“What I would add to that, and I hope that it would be seen against the backdrop of what I’ve just said, is that one of the strange things about the World Cup is that the national teams of the various countries very often reflect a lot of the stereotypical views that the rest of the world has of each of those individual countries.

“English teams do tend to play with more heart and drive and passion than they do with technical ability. It is just a fact. As much as successive coaches are trying to change and develop the style of play, it is still what a German side would expect when they play against us.

“Obviously, Kick It Out does everything in its power as a body to provide fairness of opportunity. We shouldn’t forget that we do have historically and culturally, differences which we’re very proud of and we should glorify in and obviously respect other people’s differences. I think those differences actually are very often exhibited during the course of a World Cup and I think it’s great. I think it’s glorious”.

Although the World Cup is seen as a tournament for everyone watching on TV, does it feel like that when you are there? Is there enough diversity in the stadiums and in the media rooms?

“I’m more interested in opportunity than numerical diversity and that’s a big part of my commitment to Kick It Out. I think there’s plenty of evidence of advancement of opportunity for people of all races and genders within media. Whether it’s happening fast enough for some is a nuance of the argument.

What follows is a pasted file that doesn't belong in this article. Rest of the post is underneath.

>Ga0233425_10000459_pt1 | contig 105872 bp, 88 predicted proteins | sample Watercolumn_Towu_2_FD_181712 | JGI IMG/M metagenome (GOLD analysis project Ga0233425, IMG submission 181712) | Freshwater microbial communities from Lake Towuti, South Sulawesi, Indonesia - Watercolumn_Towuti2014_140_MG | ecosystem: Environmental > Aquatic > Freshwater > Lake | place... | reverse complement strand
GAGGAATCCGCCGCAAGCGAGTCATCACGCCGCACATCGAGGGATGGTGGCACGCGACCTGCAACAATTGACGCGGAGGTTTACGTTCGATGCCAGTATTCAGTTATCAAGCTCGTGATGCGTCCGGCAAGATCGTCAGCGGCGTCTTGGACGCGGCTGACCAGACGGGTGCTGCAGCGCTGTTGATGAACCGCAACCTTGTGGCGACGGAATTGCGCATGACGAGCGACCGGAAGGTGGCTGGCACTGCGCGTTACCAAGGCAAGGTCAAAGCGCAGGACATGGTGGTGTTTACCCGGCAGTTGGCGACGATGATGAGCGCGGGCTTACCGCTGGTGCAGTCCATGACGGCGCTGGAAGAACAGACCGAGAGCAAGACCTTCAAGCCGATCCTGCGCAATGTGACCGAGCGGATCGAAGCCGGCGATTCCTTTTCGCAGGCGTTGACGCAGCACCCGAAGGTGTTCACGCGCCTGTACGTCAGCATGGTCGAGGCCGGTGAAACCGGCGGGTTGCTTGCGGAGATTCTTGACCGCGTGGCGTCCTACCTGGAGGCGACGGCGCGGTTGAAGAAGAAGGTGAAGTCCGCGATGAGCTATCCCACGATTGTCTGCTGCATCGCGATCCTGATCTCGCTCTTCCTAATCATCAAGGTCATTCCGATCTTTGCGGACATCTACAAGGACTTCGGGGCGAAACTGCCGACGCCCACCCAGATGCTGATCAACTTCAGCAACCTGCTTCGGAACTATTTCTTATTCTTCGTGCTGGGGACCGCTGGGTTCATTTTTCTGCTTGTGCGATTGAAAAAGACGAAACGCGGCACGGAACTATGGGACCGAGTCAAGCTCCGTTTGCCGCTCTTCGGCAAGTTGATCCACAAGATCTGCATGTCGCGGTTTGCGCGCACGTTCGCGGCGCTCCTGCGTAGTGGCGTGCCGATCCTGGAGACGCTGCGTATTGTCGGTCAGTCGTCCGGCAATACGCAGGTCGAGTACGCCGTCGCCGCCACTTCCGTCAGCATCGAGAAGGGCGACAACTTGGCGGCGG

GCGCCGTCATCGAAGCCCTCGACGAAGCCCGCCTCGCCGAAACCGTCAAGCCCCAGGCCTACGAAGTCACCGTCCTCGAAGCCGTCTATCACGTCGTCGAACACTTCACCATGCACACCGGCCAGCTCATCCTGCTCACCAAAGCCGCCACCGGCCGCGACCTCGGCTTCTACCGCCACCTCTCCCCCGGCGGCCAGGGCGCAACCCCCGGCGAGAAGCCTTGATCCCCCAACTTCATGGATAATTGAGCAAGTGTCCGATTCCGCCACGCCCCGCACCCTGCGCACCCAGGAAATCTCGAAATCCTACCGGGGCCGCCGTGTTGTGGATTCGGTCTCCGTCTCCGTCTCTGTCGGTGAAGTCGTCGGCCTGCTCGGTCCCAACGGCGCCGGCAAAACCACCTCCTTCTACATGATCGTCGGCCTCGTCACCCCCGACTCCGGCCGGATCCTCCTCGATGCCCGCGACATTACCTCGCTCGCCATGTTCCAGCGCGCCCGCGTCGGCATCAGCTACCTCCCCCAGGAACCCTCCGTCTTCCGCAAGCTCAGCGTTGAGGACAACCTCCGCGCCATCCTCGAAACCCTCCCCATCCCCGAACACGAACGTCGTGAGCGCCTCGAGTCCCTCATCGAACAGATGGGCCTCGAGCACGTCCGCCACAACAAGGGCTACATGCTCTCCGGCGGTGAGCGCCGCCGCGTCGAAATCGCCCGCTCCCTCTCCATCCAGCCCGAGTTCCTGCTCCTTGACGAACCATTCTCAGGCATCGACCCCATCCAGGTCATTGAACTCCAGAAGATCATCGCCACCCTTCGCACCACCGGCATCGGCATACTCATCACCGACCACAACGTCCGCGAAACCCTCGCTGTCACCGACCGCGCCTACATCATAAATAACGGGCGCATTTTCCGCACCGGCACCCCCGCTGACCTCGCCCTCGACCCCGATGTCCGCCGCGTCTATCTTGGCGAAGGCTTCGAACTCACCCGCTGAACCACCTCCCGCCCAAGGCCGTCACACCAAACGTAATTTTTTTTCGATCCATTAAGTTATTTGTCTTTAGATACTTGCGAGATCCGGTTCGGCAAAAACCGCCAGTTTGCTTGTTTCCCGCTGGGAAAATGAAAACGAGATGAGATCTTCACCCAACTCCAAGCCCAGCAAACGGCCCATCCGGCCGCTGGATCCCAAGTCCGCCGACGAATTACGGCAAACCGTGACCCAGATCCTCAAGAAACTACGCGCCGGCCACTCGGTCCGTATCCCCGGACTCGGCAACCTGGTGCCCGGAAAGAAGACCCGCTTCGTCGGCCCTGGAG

“When you are working in a country as distinctive as Russia then you’re going to see a different culture than the one you’re used to at home.

“One of the wonders of the World Cup is it does brings together nations who wouldn’t normally play against each other and so it brings together supporters and journalists who wouldn’t normally come together. That’s part of the worldwide appeal of football and this is the biggest worldwide stage for football”.

What international teams have caused you the most problems as a commentator, either through pronunciations or a lack of information about their players? In those cases, do you need to work with media from other countries to swap information?

“The job is becoming progressively easier in that sense. I’ve got Russia versus Saudi Arabia on the opening night. Even 10 years ago it would have been very, very difficult for me to get any informed intelligence on the Saudi Arabian national football team.

“I have a personal relationship with Mark Clattenburg who’s an advisor to the Saudi Arabian FA on refereeing matters so he’s put me in touch with a couple of journalists. They’re helping me with pronunciations, with information on players, with an overview of the part that football plays in the whole Saudi culture. That’s all fascinating research and research that I can now do.

“Most of the barriers are being broken down in terms of getting good information. It’s a very different job to the one I took on when I was first broadcasting live from a World Cup in 1994.”


In part two Clive speaks to Asif about his most memorable FIFA World Cup moments and his own professional mentors before looking towards the month of footballing action ahead.